Many years later, when I was in high school, I had the same dream, for the first time in ages. It wasn't as scary this time, maybe because I was older, maybe because part of my mind was saying 'Oh, it's this dream again.'

The next morning I was walking to school with my sister, and I mentioned that the previous night I had had a specific nightmare for the first time in around ten years. She said, "Were you at a beach, and there was a cliff, and a tidal wave?" Turns out she also had the dream as a kid, and had just had it again.
posted by dfan at 6:49 PM on May 29, 2013 [11 favorites]


The strongest one of these was when I woke up in the middle of the night feeling awful and knew that someone I love(d) died. Got the call the next morning.

With people who are dear to me I experience similar things to what happysocks wrote. It often is a strong sensation that is hard to shake.
posted by travelwithcats at 6:49 PM on May 29, 2013


Before the bandwagon of warnings against pseudoscience begins, I thought I would jump in here and say that -- I believe -- there are simply. things. we. do. not. understand.

I had an amazing experience in 1977 that involved my mother and a "feeling" that sent me to her house to find her crumpled up, bleeding, and unconscious. She had developed a flu and tried to get to the bathroom and fainted into the side of a cedar chest. There's no way to explain the "feeling" and there's no use trying to explain it scientifically. Period.

Does that make it any less real? I think not.

This makes me think of all the hell that Thomas Nagel has caught since his last book, "Mind and Cosmos." How dare him suggest that there are things that clearly happen that have no scientific explanation. He made it clear he was still an atheist and it has nothing to do with religion, but acknowledges there are things that can't be explained within the context of science and physics as we know it. That doesn't mean there is a "God" but only that there are things which we may not even have the capability of understanding. He calls for open minds to remember that we are very young as an intelligent species on this planet - in this mysterious cosmos.
posted by Gerard Sorme at 6:49 PM on May 29, 2013 [8 favorites]


I have these incidents often enough. I believe the reason is that subconsciously (whether awake or at night/in dreams), I am going through the likely events and piecing together everything I know about the person, the circumstances, etc., and I suddenly put together what is likely going on.

Note I say likely, and I'm not even sure how likely, but I do think that it's a combination of knowing enough of the inputs probably and a few of them very intimately (which is why it makes sense for twins to understand someone they know so well and who with they can more easily empathize), and having the sort of mind that can see how things will likely go.

To use a sports analogy, you will sometimes see a player begin to react before another player has given a tell. It's not due to mind-reading, just experience and good reading of what is likely the situation.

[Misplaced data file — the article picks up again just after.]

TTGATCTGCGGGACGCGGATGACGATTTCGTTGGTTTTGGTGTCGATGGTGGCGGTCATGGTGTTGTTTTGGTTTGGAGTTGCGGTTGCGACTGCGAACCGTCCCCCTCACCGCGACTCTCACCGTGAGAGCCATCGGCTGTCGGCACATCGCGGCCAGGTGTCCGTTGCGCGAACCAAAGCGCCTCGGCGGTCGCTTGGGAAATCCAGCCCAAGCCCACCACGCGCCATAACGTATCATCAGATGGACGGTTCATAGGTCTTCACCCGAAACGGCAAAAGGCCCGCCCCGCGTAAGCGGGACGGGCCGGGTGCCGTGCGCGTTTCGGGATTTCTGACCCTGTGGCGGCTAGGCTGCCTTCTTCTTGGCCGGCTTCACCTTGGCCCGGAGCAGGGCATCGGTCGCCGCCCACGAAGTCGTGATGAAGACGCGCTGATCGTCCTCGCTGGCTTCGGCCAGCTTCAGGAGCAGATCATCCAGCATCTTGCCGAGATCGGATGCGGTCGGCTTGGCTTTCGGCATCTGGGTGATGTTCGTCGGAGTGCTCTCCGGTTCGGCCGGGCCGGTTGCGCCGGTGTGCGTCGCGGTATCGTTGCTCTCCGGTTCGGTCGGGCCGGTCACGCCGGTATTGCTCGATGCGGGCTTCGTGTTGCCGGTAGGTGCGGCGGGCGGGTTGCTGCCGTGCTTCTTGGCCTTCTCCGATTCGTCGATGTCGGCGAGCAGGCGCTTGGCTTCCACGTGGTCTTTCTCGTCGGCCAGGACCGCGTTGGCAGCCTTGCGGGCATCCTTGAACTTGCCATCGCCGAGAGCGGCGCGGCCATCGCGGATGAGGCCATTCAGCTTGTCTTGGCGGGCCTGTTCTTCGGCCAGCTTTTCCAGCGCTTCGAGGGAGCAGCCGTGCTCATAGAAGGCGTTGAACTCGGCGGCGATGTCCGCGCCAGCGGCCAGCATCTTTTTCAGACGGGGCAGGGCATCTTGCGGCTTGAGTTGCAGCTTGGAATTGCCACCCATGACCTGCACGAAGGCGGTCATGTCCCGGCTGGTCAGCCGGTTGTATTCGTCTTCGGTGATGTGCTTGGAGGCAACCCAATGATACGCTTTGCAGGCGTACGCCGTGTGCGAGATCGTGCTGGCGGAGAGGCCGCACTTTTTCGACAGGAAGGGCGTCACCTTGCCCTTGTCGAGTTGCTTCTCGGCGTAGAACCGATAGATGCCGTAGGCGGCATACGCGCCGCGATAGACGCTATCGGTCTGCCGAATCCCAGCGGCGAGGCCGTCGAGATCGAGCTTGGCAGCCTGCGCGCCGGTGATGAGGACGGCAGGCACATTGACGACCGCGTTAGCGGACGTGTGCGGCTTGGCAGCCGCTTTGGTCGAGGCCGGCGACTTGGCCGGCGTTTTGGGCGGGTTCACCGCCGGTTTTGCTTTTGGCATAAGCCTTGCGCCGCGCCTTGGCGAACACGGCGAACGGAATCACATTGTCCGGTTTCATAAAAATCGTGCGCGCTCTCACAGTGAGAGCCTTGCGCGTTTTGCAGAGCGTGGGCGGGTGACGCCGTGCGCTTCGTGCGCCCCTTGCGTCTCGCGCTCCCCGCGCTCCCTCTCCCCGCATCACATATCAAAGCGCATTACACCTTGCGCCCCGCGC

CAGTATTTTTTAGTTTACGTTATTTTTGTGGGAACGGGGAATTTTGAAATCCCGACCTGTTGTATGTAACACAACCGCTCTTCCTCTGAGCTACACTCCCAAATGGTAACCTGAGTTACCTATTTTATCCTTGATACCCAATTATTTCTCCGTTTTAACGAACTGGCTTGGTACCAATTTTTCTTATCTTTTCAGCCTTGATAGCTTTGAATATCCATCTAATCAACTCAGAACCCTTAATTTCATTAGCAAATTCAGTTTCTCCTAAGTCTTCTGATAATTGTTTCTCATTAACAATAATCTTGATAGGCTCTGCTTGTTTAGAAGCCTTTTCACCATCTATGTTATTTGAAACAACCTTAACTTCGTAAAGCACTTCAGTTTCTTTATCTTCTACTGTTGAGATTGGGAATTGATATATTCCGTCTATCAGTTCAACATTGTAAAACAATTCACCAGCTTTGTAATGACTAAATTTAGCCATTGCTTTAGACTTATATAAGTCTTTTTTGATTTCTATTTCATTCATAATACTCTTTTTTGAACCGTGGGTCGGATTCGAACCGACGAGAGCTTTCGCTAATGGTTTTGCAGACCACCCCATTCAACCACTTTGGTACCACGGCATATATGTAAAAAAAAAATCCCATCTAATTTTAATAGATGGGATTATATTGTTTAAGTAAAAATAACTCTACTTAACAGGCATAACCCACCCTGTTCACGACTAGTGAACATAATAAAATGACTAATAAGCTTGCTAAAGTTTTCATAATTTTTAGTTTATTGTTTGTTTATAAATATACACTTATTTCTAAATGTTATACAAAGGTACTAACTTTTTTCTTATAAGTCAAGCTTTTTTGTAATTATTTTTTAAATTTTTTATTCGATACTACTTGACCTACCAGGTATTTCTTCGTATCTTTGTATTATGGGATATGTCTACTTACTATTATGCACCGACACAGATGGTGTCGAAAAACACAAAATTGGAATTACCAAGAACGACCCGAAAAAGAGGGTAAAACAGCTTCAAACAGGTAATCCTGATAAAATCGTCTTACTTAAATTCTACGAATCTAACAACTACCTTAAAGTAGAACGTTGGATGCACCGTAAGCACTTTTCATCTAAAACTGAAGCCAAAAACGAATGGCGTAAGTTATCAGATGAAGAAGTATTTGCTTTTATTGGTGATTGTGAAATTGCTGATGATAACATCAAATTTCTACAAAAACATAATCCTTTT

posted by michaelh at 6:52 PM on May 29, 2013 [3 favorites]


About twelve years or so ago, I went to a gifted conference. Stephanie Tolan was one of the speakers. She talked a tiny bit about psychic phenomenon and giftedness. So you might check to see if she has done research herself on the topic or if any of her work references such research. She is a respected source and all that.
posted by Michele in California at 6:53 PM on May 29, 2013 [3 favorites]


For an example of this with a reasonable scientific explanation... My mom and I can almost always tell when the other has a headache. We're both very sensitive to changing air pressure and certain kinds of weather will always give us headaches. As long as I've lived within ~50 miles or so of her I've been able to tell with a lot of certainty (and vice versa) if she was having a headache and how bad it was.
posted by telegraph at 7:11 PM on May 29, 2013


If you're interested in reading about research similar to what you're talking about, Dr Rupert Sheldrake discusses an experiment he uses to test telephone telepathy here. There will usually be something like this in your average issue of Fortean Times.

Of course, there are obvious, fatal flaws in his methodology, and that which we call "defying physics" is really just confirmation bias, but it's fun to read about. There isn't really a lot of credible research on telepathy - irreproducible results are not especially useful to science. But again, it's fun to read about.
posted by FAMOUS MONSTER at 7:27 PM on May 29, 2013 [1 favorite]


The Bem/psi study that mermily mentioned (and that had many sub-experiments looking for precognition of any sort) has been pretty thoroughly debunked.
posted by supercres at 7:34 PM on May 29, 2013 [3 favorites]


I'm very skeptical about these sorts of things, and I think the vast majority of them are just coincidences. We hardly notice all the times we're thinking about someone and they don't happen to call. And it's perfectly natural that there would be a lot of overlap between the categories of "people you think about often with strong emotion" and "people who call you," or "people who have a significant thing happen on a day when you were thinking of them."

And yet, I have to wonder about this strange thing that happened back in my 20s. I woke very suddenly one morning in a state of fear and sat bolt upright in bed. I had been dreaming very vividly of a man being injured by something falling on him in a warehouse. I looked at the clock -- it was 6:30 am. A few hours later at work, I got a call that my father was in the hospital with a broken back. A crane had fallen on him in the warehouse where he worked. I asked when it had happened -- just before 6:30. That gave me chills.